Keyset pagination with descending order
Posted by Laurenz Albe in Cybertec on 2024-07-16 at 05:49
© Markus Winand 2014

Keyset pagination is the most performant way to retrieve a large result set page by page. However, the neat trick with composite type comparison doesn't always work. This article explains why and how you can work around that shortcoming.

An example table for paginated queries

We create a table with a million rows:

   id bigint PRIMARY KEY,
   val1 integer NOT NULL,
   val2 timestamp with time zone NOT NULL,
   val3 text NOT NULL

-- deterministic, but sort of random values
       abs(hashint8(i)) % 200 + 1,
       TIMESTAMPTZ '2024-01-01 00:00:00' +
          (abs(hashint8(-i)) % 200) * INTERVAL '1 hour',
       substr(md5(i::text), 1, 2)
FROM generate_series(1, 1000000) AS i;

-- get statistics and set hint bits

Normal keyset pagination

If we want to ORDER BY val1, val2, the first query would look like

SELECT val1, val2, val3, id
FROM sortme
ORDER BY val1, val2, id

The primary key id was added to the result list and the ORDER BY clause to provide uniqueness and thereby guarantee a stable order. Assuming that the last row returned from that query was (1, '2024-01-01 01:00:00+01', 'e3', 920198), the query for the next page would be

SELECT val1, val2, val3, id
FROM sortme
WHERE (val1, val2, id) > (1, '2024-01-01 01:00:00+01', 920198)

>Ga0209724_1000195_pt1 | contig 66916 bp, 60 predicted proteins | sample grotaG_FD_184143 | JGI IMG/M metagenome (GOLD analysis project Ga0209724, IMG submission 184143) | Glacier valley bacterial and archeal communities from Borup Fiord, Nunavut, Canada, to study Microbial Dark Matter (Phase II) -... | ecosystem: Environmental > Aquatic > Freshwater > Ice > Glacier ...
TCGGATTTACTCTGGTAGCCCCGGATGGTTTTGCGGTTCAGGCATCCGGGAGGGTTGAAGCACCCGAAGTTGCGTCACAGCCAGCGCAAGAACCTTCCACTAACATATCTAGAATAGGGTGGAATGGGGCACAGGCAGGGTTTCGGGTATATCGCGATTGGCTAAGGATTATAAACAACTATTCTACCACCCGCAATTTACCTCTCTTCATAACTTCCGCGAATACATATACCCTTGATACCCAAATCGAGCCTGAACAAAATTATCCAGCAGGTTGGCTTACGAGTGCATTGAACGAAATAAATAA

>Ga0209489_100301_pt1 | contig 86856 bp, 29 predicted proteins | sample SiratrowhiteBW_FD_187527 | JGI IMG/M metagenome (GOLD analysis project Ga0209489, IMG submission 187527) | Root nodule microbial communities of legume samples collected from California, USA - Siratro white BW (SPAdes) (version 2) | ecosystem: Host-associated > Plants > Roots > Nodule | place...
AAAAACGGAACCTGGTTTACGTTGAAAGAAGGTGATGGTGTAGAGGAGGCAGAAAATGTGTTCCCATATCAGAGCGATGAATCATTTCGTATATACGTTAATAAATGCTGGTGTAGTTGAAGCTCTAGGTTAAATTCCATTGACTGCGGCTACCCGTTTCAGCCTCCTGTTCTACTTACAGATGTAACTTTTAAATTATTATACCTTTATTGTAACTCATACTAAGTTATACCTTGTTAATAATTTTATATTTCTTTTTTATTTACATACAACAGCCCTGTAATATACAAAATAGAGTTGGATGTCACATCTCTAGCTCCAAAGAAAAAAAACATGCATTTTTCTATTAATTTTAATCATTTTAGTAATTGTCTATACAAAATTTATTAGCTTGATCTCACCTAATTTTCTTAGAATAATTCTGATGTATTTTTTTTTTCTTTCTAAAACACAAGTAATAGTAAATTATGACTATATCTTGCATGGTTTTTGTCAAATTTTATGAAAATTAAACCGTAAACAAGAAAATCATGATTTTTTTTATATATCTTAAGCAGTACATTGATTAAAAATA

ORDER BY val1, val2, id

With a multi-column index on (val1, val2, id), both queries would be lightning fast, as would be the queries for all following pages.

The problem with keyset pagination in descending and mixed order

Matters become more complicated as soon as we need descending sort order. A fairly simple case is if we need to sort the result by a single colum (for example, val3). Again, we need the unique column id as a tie-breaker. The solution is to use descending sort order for both columns:

-- first page
SELECT val1, val2, val3, id
FROM sortme

-- next pa

Introducing multi-version schema migrations
Posted by Andrew Farries on 2024-07-16 at 00:00
Today's release of multi-version schema migrations addresses one of the most common pain points of application deployment - keeping your application code and database schema in sync. You can now present two versions of your schema, both old and new, to client applications.

RFC: PGXN Meta Spec v2
Posted by David Wheeler in Tembo on 2024-07-15 at 19:15

Two bits of news on the “PGXN v2” project.

PGXN RFCs: The Book